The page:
Tuesday, August 23, 2011

Spoon Brigadeiros - Brigadeiros de Colher


If you ask my kids what treat they most enjoyed to eat during our vacation in Rio de Janeiro, they will not hesitate to tell you: brigadeiros. To be more precise: what they call "brigadeiro pudding," the one served in a cup.

The traditional Brazilian birthday party staple is now found in many shapes, and is sold everywhere: from little caf├ęs to gourmet restaurants and even in a store that sells just brigadeiros in lots of flavors. The latest trend is to serve brigadeiros in a cup, and you can find them with different chocolate sprinkles and flavors.

I read many versions of its origin, and found this to be a sort of good one, found in Wilkipedia: Brigadeiros were named after Brigadeiro (Brigadier) Eduardo Gomes, who ran for Brazilian presidential elections in 1945 and 1950. The sweet was made for the candidate's fundraising parties, and became very popular and was nicknamed after him. But few people might know about this. Maybe Brigadeiro — who never got elected and was present in many chapters of the politics of the military era — would be surprised about his unknown popularity nowadays.

But why is brigadeiro so popular? The fudge-like texture is always there, sometimes silkier, sometimes a bit chewy, but always very sweet and melting in the mouth. It made me remember when I first posted about brigadeiros here, covering them with grated Belgium chocolate. At a birthday party last Friday, grown-ups and kids could not resist to ask to take some brigadeiros home, as an improvised goody bag from the party and a sweet goodbye to our wonderful days in Rio.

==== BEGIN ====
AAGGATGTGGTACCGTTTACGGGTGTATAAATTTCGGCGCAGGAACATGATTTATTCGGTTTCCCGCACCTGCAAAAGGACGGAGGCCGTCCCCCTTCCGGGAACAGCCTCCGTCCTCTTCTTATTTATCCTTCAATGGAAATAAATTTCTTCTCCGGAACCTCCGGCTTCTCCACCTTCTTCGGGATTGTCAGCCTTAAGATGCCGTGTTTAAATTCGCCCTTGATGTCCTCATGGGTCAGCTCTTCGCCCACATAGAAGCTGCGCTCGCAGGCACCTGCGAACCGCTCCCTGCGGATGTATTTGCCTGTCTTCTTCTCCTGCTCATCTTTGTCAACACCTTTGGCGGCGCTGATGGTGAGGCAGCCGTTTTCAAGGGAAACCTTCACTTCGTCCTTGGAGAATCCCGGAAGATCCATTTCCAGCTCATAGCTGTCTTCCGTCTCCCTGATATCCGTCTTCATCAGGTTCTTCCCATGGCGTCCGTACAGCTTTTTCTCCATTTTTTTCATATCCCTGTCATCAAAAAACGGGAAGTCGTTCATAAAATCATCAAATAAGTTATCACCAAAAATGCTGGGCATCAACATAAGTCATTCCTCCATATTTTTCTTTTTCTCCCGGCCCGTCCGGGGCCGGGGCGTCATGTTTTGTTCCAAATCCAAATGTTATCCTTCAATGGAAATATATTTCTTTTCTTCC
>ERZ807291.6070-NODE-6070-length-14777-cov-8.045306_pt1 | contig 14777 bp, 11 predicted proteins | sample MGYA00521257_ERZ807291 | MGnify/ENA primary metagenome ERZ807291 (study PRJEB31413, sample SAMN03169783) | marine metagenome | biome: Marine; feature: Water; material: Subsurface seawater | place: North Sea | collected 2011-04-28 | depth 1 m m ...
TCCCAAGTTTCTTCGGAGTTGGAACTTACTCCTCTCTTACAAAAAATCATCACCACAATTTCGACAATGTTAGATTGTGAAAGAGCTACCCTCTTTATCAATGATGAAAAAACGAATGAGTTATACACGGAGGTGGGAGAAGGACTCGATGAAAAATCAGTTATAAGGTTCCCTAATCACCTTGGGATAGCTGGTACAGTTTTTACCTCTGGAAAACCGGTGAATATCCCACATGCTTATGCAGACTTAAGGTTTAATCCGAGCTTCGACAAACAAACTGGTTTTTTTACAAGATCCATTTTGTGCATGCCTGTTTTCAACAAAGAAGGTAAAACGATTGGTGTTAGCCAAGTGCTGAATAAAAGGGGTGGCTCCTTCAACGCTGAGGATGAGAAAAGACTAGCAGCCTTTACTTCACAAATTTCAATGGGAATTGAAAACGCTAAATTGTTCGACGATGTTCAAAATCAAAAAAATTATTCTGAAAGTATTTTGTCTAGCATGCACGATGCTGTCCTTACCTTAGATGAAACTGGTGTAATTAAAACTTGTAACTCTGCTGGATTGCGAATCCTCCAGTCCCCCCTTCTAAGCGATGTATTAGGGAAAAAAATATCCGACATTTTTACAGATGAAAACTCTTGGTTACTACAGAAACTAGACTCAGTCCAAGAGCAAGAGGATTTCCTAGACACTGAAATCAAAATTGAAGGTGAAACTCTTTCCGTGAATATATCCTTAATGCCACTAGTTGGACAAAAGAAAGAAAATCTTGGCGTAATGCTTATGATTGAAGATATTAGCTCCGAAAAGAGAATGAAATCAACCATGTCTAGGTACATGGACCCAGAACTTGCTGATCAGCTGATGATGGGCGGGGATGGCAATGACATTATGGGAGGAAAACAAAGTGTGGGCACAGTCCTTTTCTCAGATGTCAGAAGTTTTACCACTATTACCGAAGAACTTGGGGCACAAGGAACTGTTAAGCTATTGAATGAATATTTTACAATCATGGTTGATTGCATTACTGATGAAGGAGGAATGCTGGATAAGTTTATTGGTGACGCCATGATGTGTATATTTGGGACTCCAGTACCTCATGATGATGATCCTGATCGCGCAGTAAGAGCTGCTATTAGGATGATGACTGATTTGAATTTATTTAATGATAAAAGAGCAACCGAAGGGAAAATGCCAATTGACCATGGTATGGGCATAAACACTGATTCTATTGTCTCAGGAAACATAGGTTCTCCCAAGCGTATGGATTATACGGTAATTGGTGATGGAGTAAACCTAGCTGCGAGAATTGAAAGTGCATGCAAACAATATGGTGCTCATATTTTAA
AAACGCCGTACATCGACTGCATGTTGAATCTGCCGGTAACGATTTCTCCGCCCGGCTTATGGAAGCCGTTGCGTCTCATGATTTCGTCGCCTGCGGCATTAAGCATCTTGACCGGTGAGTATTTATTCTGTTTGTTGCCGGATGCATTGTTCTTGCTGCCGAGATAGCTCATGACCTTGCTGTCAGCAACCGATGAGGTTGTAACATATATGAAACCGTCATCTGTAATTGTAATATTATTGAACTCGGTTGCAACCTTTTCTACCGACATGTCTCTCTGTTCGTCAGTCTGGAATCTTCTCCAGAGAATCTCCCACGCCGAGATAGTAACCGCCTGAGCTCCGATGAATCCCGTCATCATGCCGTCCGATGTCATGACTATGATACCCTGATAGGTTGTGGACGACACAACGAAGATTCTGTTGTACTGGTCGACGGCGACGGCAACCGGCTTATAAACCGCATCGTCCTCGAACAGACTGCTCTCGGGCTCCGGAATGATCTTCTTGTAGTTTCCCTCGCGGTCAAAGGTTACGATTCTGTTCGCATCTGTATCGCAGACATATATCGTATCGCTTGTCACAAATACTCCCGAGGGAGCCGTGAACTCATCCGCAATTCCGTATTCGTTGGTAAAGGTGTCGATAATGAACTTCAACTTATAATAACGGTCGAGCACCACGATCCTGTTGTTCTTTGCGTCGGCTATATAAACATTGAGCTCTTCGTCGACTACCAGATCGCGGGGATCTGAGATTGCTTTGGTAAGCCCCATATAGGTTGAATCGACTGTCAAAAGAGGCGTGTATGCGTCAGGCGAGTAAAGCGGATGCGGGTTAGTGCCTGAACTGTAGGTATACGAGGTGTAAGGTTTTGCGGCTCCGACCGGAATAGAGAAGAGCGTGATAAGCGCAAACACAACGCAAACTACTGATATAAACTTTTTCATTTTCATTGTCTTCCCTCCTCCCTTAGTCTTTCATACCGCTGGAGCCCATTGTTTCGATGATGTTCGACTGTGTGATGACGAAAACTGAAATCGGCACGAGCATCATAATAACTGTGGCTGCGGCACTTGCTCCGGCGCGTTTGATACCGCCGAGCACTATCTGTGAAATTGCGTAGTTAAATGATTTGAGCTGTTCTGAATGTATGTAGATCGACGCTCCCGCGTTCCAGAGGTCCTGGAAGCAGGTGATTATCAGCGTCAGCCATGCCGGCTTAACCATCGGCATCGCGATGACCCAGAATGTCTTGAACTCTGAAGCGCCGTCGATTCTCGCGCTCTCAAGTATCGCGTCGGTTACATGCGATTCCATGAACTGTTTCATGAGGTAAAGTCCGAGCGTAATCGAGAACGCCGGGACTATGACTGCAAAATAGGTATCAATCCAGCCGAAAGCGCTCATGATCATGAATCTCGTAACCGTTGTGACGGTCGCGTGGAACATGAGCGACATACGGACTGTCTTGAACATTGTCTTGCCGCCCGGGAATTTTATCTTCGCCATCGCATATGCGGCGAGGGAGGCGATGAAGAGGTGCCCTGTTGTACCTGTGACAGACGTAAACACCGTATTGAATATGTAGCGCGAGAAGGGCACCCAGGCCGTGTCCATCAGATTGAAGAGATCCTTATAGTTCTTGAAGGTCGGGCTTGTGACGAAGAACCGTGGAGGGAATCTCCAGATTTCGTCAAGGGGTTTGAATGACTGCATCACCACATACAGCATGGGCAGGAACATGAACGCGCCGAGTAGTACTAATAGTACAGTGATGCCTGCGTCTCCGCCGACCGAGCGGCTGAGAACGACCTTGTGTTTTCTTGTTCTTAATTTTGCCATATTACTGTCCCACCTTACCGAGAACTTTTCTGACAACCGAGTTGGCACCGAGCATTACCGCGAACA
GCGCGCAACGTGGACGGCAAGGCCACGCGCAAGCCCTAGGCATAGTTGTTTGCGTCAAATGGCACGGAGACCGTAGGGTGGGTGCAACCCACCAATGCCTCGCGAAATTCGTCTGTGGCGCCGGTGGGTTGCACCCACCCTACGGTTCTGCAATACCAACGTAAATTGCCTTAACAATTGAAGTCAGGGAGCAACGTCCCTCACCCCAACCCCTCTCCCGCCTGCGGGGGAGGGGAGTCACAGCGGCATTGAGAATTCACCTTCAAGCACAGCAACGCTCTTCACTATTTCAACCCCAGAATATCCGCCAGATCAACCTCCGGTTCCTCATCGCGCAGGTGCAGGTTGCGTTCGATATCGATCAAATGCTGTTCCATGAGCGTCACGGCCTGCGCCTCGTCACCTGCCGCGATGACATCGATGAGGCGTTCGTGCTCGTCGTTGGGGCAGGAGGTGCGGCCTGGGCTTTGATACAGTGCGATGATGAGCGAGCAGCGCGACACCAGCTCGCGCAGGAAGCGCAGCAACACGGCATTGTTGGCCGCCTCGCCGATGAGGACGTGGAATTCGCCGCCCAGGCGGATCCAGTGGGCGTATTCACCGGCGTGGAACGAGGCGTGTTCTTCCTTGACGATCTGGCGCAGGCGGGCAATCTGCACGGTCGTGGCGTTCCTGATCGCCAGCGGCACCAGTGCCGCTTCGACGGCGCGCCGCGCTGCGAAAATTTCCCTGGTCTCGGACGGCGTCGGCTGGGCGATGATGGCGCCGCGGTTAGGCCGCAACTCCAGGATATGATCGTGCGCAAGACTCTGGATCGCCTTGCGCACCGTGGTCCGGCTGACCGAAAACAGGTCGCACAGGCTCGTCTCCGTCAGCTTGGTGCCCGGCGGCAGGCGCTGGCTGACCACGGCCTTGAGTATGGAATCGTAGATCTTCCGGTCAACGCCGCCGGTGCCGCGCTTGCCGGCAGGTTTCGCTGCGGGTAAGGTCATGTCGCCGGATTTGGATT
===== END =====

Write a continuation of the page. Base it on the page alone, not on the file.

Spoon Brigadeiros 

This recipe is very basic, but the main difference is the time for the reduction of the condensed milk with chocolate. The intensity of the chocolate taste can be defined by the type of chocolate used in the mix. Some gourmet versions use grated dark chocolate, added when the mix is already hot. Some people use fresh heavy cream to finish the process, adding more of a smooth texture (and fat) to the mix, but traditionally this is the main recipe, and you can play with it as you like.

1 tablespoon unsalted butter
1 can sweetened condensed milk
3 tablespoons unsweetened cocoa or if using chocolate powder, increase to about 4 or 5 tablespoons
Chocolate sprinkles, grated chocolate, or even cookie crumbles to cover the cups ( you can play a lot with that, like with cupcake toppings)

Melt butter in a heavy-bottomed pan over low to medium heat, then add condensed milk and chocolate. Use a wooden spoon to stir constantly. When mix is looking even and smooth and not yet sticking out of the pan, remove from the heat — that would be around 9 minutes on the stove. Let the mix cool down a little bit, then spoon into mini cups and cover with your favorite topping.

To achieve a firmer texture and roll them, cook the mixture for a few more minutes until it starts to stick from bottom of pan. Let cool, then roll into balls.

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